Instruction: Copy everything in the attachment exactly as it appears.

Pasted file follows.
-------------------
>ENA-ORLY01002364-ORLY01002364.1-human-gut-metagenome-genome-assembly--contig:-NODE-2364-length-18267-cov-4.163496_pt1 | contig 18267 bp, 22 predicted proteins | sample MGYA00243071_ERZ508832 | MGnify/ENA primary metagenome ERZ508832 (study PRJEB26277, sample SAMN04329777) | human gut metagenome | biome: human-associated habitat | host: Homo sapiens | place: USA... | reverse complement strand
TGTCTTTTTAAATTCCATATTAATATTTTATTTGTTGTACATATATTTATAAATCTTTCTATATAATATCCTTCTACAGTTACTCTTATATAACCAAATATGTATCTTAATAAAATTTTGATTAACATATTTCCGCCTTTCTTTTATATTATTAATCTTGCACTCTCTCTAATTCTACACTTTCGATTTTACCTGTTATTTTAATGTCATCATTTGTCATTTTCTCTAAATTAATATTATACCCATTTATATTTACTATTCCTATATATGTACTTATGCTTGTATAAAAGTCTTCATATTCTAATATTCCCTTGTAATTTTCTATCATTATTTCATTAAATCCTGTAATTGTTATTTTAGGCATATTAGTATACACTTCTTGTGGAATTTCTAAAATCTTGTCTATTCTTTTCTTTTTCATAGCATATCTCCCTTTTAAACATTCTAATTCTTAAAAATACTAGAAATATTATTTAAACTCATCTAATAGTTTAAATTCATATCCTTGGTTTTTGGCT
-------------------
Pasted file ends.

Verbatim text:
>ENA-ORLY01002364-ORLY01002364.1-human-gut-metagenome-genome-assembly--contig:-NODE-2364-length-18267-cov-4.163496_pt1 | contig 18267 bp, 22 predicted proteins | sample MGYA00243071_ERZ508832 | MGnify/ENA primary metagenome ERZ508832 (study PRJEB26277, sample SAMN04329777) | human gut metagenome | biome: human-associated habitat | host: Homo sapiens | place: USA... | reverse complement strand
TGTCTTTTTAAATTCCATATTAATATTTTATTTGTTGTACATATATTTATAAATCTTTCTATATAATATCCTTCTACAGTTACTCTTATATAACCAAATATGTATCTTAATAAAATTTTGATTAACATATTTCCGCCTTTCTTTTATATTATTAATCTTGCACTCTCTCTAATTCTACACTTTCGATTTTACCTGTTATTTTAATGTCATCATTTGTCATTTTCTCTAAATTAATATTATACCCATTTATATTTACTATTCCTATATATGTACTTATGCTTGTATAAAAGTCTTCATATTCTAATATTCCCTTGTAATTTTCTATCATTATTTCATTAAATCCTGTAATTGTTATTTTAGGCATATTAGTATACACTTCTTGTGGAATTTCTAAAATCTTGTCTATTCTTTTCTTTTTCATAGCATATCTCCCTTTTAAACATTCTAATTCTTAAAAATACTAGAAATATTATTTAAACTCATCTAATAGTTTAAATTCATATCCTTGGTTTTTGGCT